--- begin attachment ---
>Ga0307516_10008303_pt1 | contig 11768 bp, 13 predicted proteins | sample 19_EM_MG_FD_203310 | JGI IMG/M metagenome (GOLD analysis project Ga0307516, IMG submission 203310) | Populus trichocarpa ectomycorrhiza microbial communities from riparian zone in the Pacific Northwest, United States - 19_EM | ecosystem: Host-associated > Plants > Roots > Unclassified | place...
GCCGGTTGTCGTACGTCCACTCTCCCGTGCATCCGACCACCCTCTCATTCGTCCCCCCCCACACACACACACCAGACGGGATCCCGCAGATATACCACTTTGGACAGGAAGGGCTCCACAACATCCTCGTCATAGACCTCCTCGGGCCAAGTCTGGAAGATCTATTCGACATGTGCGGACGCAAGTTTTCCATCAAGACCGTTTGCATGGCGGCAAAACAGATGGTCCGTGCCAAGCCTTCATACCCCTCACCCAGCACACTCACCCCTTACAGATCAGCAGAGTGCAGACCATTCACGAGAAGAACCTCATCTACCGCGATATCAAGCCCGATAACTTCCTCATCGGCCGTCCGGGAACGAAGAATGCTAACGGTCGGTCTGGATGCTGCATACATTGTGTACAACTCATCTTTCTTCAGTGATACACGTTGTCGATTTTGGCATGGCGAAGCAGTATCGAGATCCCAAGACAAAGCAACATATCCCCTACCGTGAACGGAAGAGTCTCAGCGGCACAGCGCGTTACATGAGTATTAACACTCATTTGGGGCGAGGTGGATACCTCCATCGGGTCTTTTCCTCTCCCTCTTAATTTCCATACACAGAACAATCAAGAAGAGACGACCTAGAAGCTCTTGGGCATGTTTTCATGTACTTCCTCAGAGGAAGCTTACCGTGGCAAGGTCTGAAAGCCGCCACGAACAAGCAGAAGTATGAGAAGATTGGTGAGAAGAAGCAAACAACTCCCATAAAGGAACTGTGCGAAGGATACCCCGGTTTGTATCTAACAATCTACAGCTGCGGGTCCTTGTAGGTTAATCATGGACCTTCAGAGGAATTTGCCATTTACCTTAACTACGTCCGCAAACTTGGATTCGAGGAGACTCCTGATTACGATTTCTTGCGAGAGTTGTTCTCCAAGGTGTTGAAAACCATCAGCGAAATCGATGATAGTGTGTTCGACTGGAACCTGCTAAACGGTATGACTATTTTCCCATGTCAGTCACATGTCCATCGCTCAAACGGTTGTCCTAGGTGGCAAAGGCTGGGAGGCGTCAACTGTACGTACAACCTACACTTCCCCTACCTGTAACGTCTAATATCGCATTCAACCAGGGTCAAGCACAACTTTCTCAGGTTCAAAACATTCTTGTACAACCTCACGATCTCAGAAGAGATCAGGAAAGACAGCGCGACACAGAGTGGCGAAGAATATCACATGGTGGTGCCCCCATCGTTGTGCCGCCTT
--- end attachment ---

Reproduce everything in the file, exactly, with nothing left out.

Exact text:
>Ga0307516_10008303_pt1 | contig 11768 bp, 13 predicted proteins | sample 19_EM_MG_FD_203310 | JGI IMG/M metagenome (GOLD analysis project Ga0307516, IMG submission 203310) | Populus trichocarpa ectomycorrhiza microbial communities from riparian zone in the Pacific Northwest, United States - 19_EM | ecosystem: Host-associated > Plants > Roots > Unclassified | place...
GCCGGTTGTCGTACGTCCACTCTCCCGTGCATCCGACCACCCTCTCATTCGTCCCCCCCCACACACACACACCAGACGGGATCCCGCAGATATACCACTTTGGACAGGAAGGGCTCCACAACATCCTCGTCATAGACCTCCTCGGGCCAAGTCTGGAAGATCTATTCGACATGTGCGGACGCAAGTTTTCCATCAAGACCGTTTGCATGGCGGCAAAACAGATGGTCCGTGCCAAGCCTTCATACCCCTCACCCAGCACACTCACCCCTTACAGATCAGCAGAGTGCAGACCATTCACGAGAAGAACCTCATCTACCGCGATATCAAGCCCGATAACTTCCTCATCGGCCGTCCGGGAACGAAGAATGCTAACGGTCGGTCTGGATGCTGCATACATTGTGTACAACTCATCTTTCTTCAGTGATACACGTTGTCGATTTTGGCATGGCGAAGCAGTATCGAGATCCCAAGACAAAGCAACATATCCCCTACCGTGAACGGAAGAGTCTCAGCGGCACAGCGCGTTACATGAGTATTAACACTCATTTGGGGCGAGGTGGATACCTCCATCGGGTCTTTTCCTCTCCCTCTTAATTTCCATACACAGAACAATCAAGAAGAGACGACCTAGAAGCTCTTGGGCATGTTTTCATGTACTTCCTCAGAGGAAGCTTACCGTGGCAAGGTCTGAAAGCCGCCACGAACAAGCAGAAGTATGAGAAGATTGGTGAGAAGAAGCAAACAACTCCCATAAAGGAACTGTGCGAAGGATACCCCGGTTTGTATCTAACAATCTACAGCTGCGGGTCCTTGTAGGTTAATCATGGACCTTCAGAGGAATTTGCCATTTACCTTAACTACGTCCGCAAACTTGGATTCGAGGAGACTCCTGATTACGATTTCTTGCGAGAGTTGTTCTCCAAGGTGTTGAAAACCATCAGCGAAATCGATGATAGTGTGTTCGACTGGAACCTGCTAAACGGTATGACTATTTTCCCATGTCAGTCACATGTCCATCGCTCAAACGGTTGTCCTAGGTGGCAAAGGCTGGGAGGCGTCAACTGTACGTACAACCTACACTTCCCCTACCTGTAACGTCTAATATCGCATTCAACCAGGGTCAAGCACAACTTTCTCAGGTTCAAAACATTCTTGTACAACCTCACGATCTCAGAAGAGATCAGGAAAGACAGCGCGACACAGAGTGGCGAAGAATATCACATGGTGGTGCCCCCATCGTTGTGCCGCCTT